Securities and Exchange Board of India (Sebi) Chairman Ajay Tyagi is planning to meet top foreign portfolio investors (FPIs) in the US this month. He will meet other investors too.
The meeting comes at a time when FPIs have pulled out $5 billion from the domestic markets this quarter.
“A full-fledged event is being planned and the Indian embassy is coordinating it. The purpose of the visit is to have first-hand interaction with FPIs to understand their point of view on emerging markets (EMs) and India. Further, the regulator would address concerns of overseas investors over various issues including know your company (KYC) and taxation,” said a person in know.
Sebi has recently made changes to the FPI framework to ease the investment process for overseas investors. A direct meeting between FPIs and Sebi will help gather feedback on the changes and iron out some of the other irritants, said sources.
“Such an exercise is necessary to understand the ground reality and issues faced by FPIs. Further, the meeting will also give an opportunity to Sebi to explain the recent policy changes to global investors,” a source said.
The regulator will also apprise foreign investors about steps taken in areas such as electronic trading technology; enhancing accuracy as well as reliability of market and reference data, and a comprehensive risk management framework. Sebi had last month simplified the framework for FPIs by easing compliance and regulatory constraints. It had also done away with the broad-based eligibility criteria for FPIs.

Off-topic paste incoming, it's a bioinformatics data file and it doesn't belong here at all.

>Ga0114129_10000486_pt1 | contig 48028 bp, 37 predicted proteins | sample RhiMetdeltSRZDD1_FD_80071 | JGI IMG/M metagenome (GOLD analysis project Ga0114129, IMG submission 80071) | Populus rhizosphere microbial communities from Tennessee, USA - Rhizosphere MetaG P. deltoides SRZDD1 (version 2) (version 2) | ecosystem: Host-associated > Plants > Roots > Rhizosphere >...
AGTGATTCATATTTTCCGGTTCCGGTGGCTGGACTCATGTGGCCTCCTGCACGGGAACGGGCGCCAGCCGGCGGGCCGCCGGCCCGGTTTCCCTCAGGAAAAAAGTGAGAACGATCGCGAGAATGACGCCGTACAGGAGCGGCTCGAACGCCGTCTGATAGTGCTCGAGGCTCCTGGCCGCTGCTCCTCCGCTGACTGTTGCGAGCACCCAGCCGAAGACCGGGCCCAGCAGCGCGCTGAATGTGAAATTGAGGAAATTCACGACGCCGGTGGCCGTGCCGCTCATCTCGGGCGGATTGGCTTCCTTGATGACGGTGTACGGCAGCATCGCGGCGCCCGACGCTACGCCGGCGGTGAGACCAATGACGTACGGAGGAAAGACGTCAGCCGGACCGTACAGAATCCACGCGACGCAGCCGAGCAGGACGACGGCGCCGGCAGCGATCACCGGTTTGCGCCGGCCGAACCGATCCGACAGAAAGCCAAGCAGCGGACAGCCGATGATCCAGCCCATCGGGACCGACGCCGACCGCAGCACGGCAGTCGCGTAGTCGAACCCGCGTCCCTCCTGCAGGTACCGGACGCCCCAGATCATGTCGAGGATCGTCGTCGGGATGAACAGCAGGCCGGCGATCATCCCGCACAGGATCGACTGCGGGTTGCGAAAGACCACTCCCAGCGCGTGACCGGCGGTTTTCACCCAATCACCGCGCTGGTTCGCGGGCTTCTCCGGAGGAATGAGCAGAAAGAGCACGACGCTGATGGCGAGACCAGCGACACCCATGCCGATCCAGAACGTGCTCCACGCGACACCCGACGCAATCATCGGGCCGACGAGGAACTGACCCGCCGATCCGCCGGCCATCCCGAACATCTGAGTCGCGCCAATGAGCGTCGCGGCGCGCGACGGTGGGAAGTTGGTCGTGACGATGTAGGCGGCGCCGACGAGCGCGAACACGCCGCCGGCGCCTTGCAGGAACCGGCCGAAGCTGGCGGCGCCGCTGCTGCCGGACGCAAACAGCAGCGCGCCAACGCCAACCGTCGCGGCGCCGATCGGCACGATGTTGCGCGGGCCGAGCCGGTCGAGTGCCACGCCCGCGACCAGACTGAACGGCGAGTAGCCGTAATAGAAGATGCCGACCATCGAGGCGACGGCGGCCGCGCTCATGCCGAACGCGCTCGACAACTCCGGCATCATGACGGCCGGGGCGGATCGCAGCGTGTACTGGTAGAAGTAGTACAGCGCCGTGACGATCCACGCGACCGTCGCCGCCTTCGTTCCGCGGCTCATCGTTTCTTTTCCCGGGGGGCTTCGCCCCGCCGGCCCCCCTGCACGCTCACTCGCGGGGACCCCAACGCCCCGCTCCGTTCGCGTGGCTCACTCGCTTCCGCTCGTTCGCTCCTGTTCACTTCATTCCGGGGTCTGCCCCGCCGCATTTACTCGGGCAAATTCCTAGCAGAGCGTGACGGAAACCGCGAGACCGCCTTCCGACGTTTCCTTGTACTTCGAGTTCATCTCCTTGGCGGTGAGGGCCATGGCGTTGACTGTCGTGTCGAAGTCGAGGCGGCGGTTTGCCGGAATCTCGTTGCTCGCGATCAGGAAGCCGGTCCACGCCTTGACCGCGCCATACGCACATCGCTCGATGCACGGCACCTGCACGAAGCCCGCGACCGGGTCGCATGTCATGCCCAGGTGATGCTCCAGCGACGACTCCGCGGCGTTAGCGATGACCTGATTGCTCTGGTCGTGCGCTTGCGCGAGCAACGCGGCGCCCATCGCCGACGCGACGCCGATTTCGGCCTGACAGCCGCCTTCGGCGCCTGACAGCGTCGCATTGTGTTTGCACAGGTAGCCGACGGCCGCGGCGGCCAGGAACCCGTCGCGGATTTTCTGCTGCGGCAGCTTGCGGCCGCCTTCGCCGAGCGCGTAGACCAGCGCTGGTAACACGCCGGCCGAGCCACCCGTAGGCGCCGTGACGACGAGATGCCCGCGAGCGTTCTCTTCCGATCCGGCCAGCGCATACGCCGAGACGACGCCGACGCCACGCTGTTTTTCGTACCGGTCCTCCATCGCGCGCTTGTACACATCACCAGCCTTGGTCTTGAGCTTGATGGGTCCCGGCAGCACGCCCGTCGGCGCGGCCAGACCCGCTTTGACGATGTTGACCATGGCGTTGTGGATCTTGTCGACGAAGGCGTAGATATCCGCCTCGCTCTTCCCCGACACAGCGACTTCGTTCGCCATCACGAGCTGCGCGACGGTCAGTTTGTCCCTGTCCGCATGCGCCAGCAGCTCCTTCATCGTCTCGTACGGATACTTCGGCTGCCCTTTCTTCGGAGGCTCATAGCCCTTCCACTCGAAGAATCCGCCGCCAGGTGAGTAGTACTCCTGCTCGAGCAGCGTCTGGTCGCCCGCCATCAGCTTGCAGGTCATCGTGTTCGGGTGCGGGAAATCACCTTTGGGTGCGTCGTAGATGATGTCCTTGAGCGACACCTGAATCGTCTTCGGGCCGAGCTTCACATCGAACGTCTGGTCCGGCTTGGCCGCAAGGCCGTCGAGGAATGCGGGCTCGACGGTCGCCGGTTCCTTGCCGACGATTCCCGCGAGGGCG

The escalation of the US-China trade war and domestic concerns over the slowdown has prompted foreign funds to trim their India exposure.
These developments come at a time when India is already perceived as highly regulated and one with the steepest taxes. FPIs have been requesting the government to do away with the long term capital gains tax for over a year now. Most EMs don’t levy capital gains tax on market investments.
Experts believe the latest outflows have more to do with global factors. “It is the global sentiment that is deciding the mood. The stress between China and the US is making investors nervous and most of them want to sit on cash,” said Bhavin Shah, partner, PwC.
Domestically, slowing growth and disappointing corporate earnings have further weighed on sentiment. The regulatory uncertainty created by the increase in tax surcharge on FPIs has added to woes. While the government has reversed the decision to impose a higher tax surcharge, it hasn’t helped improve FPI sentiment.